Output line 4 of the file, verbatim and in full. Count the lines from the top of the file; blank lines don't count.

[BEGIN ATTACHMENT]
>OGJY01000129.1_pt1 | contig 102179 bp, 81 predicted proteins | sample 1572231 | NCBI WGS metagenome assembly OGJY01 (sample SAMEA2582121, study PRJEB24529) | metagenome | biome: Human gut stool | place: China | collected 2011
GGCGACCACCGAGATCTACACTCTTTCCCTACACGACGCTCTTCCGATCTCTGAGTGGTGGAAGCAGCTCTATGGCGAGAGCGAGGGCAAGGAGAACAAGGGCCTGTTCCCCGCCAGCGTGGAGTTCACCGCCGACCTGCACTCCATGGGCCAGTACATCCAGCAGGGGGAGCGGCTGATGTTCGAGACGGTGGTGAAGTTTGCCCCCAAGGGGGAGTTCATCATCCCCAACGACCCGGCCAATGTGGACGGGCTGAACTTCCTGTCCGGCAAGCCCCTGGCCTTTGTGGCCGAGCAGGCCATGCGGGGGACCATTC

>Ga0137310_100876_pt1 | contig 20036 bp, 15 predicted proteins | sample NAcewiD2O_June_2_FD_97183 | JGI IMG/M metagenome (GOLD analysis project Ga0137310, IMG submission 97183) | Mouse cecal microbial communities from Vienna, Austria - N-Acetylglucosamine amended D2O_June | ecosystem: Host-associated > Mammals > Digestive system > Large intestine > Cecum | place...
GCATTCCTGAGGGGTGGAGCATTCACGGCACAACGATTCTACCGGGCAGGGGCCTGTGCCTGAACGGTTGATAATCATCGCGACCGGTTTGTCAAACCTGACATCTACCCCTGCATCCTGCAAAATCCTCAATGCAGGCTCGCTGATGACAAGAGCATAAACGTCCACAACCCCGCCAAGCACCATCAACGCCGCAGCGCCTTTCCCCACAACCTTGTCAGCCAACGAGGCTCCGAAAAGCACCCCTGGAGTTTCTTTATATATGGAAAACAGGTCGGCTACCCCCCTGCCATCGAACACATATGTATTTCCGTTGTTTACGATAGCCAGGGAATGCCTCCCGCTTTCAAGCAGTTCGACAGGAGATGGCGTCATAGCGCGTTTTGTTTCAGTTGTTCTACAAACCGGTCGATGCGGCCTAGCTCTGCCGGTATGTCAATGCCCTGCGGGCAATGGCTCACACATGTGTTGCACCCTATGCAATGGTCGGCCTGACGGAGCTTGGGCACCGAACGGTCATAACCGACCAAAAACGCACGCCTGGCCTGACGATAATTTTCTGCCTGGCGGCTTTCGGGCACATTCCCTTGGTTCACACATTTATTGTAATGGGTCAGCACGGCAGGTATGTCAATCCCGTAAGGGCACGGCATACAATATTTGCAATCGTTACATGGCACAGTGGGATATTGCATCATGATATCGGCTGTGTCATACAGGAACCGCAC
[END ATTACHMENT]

GCATTCCTGAGGGGTGGAGCATTCACGGCACAACGATTCTACCGGGCAGGGGCCTGTGCCTGAACGGTTGATAATCATCGCGACCGGTTTGTCAAACCTGACATCTACCCCTGCATCCTGCAAAATCCTCAATGCAGGCTCGCTGATGACAAGAGCATAAACGTCCACAACCCCGCCAAGCACCATCAACGCCGCAGCGCCTTTCCCCACAACCTTGTCAGCCAACGAGGCTCCGAAAAGCACCCCTGGAGTTTCTTTATATATGGAAAACAGGTCGGCTACCCCCCTGCCATCGAACACATATGTATTTCCGTTGTTTACGATAGCCAGGGAATGCCTCCCGCTTTCAAGCAGTTCGACAGGAGATGGCGTCATAGCGCGTTTTGTTTCAGTTGTTCTACAAACCGGTCGATGCGGCCTAGCTCTGCCGGTATGTCAATGCCCTGCGGGCAATGGCTCACACATGTGTTGCACCCTATGCAATGGTCGGCCTGACGGAGCTTGGGCACCGAACGGTCATAACCGACCAAAAACGCACGCCTGGCCTGACGATAATTTTCTGCCTGGCGGCTTTCGGGCACATTCCCTTGGTTCACACATTTATTGTAATGGGTCAGCACGGCAGGTATGTCAATCCCGTAAGGGCACGGCATACAATATTTGCAATCGTTACATGGCACAGTGGGATATTGCATCATGATATCGGCTGTGTCATACAGGAACCGCAC